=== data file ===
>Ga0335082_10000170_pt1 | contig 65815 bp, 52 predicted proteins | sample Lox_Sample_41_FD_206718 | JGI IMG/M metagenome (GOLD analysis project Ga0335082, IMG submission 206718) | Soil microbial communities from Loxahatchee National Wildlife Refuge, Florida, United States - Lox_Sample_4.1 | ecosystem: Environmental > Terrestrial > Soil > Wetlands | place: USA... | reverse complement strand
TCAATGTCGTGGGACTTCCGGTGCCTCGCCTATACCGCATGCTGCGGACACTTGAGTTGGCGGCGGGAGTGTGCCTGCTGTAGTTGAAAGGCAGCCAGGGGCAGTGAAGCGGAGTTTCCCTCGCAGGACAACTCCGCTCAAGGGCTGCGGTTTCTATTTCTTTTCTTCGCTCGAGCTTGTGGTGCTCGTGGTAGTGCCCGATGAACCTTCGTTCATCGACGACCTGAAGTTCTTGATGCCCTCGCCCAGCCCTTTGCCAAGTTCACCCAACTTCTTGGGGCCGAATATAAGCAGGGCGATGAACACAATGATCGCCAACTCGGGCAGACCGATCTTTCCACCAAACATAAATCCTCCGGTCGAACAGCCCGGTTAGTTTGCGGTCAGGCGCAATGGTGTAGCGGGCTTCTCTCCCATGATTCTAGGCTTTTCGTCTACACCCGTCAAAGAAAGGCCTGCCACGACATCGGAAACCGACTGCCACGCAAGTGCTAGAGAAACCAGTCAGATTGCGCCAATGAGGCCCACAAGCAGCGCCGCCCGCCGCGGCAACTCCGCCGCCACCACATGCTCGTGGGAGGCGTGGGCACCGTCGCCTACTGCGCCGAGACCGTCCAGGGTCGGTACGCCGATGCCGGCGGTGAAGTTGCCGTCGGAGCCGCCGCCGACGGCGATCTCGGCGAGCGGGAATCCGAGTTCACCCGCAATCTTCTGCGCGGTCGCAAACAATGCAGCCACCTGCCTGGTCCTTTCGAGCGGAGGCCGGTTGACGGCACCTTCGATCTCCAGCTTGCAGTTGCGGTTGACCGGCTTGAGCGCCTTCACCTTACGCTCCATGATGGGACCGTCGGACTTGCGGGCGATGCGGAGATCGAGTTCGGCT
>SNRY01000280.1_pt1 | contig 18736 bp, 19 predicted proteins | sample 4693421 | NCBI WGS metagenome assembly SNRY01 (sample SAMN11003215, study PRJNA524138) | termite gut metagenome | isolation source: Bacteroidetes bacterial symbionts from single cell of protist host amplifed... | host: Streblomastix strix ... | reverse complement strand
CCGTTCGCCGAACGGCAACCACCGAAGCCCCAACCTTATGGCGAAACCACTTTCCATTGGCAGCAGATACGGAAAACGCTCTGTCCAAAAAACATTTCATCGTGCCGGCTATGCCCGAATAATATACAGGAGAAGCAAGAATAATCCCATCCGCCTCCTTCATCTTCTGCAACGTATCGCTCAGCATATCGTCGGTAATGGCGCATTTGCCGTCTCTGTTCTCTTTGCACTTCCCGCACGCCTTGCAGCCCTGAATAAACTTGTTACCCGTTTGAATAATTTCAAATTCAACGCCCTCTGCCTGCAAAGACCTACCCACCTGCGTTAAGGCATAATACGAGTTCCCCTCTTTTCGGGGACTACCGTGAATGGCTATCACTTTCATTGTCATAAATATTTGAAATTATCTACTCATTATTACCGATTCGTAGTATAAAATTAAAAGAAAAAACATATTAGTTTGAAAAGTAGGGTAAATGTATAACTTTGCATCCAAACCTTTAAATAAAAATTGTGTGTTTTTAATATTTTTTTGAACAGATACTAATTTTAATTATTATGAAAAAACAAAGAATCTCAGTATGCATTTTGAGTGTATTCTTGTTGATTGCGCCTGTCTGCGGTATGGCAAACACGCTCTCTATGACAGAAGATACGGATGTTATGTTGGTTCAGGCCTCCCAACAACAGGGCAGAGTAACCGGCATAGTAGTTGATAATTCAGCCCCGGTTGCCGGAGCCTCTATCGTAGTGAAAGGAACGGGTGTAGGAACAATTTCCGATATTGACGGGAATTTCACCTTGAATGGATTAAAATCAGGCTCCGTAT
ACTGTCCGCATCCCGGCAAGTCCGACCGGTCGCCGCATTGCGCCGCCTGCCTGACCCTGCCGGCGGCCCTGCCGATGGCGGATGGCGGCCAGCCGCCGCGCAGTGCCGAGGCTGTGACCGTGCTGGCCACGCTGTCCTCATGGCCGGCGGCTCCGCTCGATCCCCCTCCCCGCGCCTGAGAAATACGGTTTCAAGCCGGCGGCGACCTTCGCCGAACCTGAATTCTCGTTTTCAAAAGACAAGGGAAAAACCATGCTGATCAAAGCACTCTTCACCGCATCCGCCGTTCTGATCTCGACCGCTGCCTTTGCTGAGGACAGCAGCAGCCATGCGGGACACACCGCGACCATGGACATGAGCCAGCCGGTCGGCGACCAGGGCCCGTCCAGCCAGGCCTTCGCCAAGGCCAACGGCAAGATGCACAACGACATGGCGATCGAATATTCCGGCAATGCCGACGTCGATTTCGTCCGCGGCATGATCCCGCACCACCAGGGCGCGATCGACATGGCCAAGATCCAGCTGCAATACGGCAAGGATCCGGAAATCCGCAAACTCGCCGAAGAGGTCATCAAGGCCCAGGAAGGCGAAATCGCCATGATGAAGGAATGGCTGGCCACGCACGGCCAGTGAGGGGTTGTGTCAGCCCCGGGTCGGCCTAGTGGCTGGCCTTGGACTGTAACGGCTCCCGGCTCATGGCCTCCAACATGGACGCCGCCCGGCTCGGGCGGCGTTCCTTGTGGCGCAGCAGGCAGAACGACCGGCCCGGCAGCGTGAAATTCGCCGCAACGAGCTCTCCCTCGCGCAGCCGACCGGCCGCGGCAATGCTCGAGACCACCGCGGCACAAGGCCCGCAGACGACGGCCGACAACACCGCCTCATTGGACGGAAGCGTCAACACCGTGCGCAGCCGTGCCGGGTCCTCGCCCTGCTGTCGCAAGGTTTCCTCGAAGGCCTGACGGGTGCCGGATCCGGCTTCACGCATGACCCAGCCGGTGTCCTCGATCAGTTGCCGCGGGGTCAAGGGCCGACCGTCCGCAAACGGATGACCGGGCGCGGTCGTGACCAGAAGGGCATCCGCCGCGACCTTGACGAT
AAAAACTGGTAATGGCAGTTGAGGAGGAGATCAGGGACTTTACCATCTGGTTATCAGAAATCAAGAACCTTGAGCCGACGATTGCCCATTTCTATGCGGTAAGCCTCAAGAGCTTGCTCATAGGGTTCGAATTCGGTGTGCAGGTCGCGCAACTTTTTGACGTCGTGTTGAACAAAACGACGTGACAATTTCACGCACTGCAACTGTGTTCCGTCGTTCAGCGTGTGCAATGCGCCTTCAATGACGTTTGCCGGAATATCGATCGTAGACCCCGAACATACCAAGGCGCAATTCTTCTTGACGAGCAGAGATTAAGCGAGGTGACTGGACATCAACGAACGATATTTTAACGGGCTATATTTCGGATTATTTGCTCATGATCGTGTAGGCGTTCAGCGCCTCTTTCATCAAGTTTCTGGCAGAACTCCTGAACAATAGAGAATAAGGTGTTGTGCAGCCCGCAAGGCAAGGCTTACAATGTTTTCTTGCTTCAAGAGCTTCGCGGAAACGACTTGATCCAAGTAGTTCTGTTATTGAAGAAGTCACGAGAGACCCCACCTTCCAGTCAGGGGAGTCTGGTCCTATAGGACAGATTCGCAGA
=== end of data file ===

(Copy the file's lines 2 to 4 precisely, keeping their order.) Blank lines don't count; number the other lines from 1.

TCAATGTCGTGGGACTTCCGGTGCCTCGCCTATACCGCATGCTGCGGACACTTGAGTTGGCGGCGGGAGTGTGCCTGCTGTAGTTGAAAGGCAGCCAGGGGCAGTGAAGCGGAGTTTCCCTCGCAGGACAACTCCGCTCAAGGGCTGCGGTTTCTATTTCTTTTCTTCGCTCGAGCTTGTGGTGCTCGTGGTAGTGCCCGATGAACCTTCGTTCATCGACGACCTGAAGTTCTTGATGCCCTCGCCCAGCCCTTTGCCAAGTTCACCCAACTTCTTGGGGCCGAATATAAGCAGGGCGATGAACACAATGATCGCCAACTCGGGCAGACCGATCTTTCCACCAAACATAAATCCTCCGGTCGAACAGCCCGGTTAGTTTGCGGTCAGGCGCAATGGTGTAGCGGGCTTCTCTCCCATGATTCTAGGCTTTTCGTCTACACCCGTCAAAGAAAGGCCTGCCACGACATCGGAAACCGACTGCCACGCAAGTGCTAGAGAAACCAGTCAGATTGCGCCAATGAGGCCCACAAGCAGCGCCGCCCGCCGCGGCAACTCCGCCGCCACCACATGCTCGTGGGAGGCGTGGGCACCGTCGCCTACTGCGCCGAGACCGTCCAGGGTCGGTACGCCGATGCCGGCGGTGAAGTTGCCGTCGGAGCCGCCGCCGACGGCGATCTCGGCGAGCGGGAATCCGAGTTCACCCGCAATCTTCTGCGCGGTCGCAAACAATGCAGCCACCTGCCTGGTCCTTTCGAGCGGAGGCCGGTTGACGGCACCTTCGATCTCCAGCTTGCAGTTGCGGTTGACCGGCTTGAGCGCCTTCACCTTACGCTCCATGATGGGACCGTCGGACTTGCGGGCGATGCGGAGATCGAGTTCGGCT
>SNRY01000280.1_pt1 | contig 18736 bp, 19 predicted proteins | sample 4693421 | NCBI WGS metagenome assembly SNRY01 (sample SAMN11003215, study PRJNA524138) | termite gut metagenome | isolation source: Bacteroidetes bacterial symbionts from single cell of protist host amplifed... | host: Streblomastix strix ... | reverse complement strand
CCGTTCGCCGAACGGCAACCACCGAAGCCCCAACCTTATGGCGAAACCACTTTCCATTGGCAGCAGATACGGAAAACGCTCTGTCCAAAAAACATTTCATCGTGCCGGCTATGCCCGAATAATATACAGGAGAAGCAAGAATAATCCCATCCGCCTCCTTCATCTTCTGCAACGTATCGCTCAGCATATCGTCGGTAATGGCGCATTTGCCGTCTCTGTTCTCTTTGCACTTCCCGCACGCCTTGCAGCCCTGAATAAACTTGTTACCCGTTTGAATAATTTCAAATTCAACGCCCTCTGCCTGCAAAGACCTACCCACCTGCGTTAAGGCATAATACGAGTTCCCCTCTTTTCGGGGACTACCGTGAATGGCTATCACTTTCATTGTCATAAATATTTGAAATTATCTACTCATTATTACCGATTCGTAGTATAAAATTAAAAGAAAAAACATATTAGTTTGAAAAGTAGGGTAAATGTATAACTTTGCATCCAAACCTTTAAATAAAAATTGTGTGTTTTTAATATTTTTTTGAACAGATACTAATTTTAATTATTATGAAAAAACAAAGAATCTCAGTATGCATTTTGAGTGTATTCTTGTTGATTGCGCCTGTCTGCGGTATGGCAAACACGCTCTCTATGACAGAAGATACGGATGTTATGTTGGTTCAGGCCTCCCAACAACAGGGCAGAGTAACCGGCATAGTAGTTGATAATTCAGCCCCGGTTGCCGGAGCCTCTATCGTAGTGAAAGGAACGGGTGTAGGAACAATTTCCGATATTGACGGGAATTTCACCTTGAATGGATTAAAATCAGGCTCCGTAT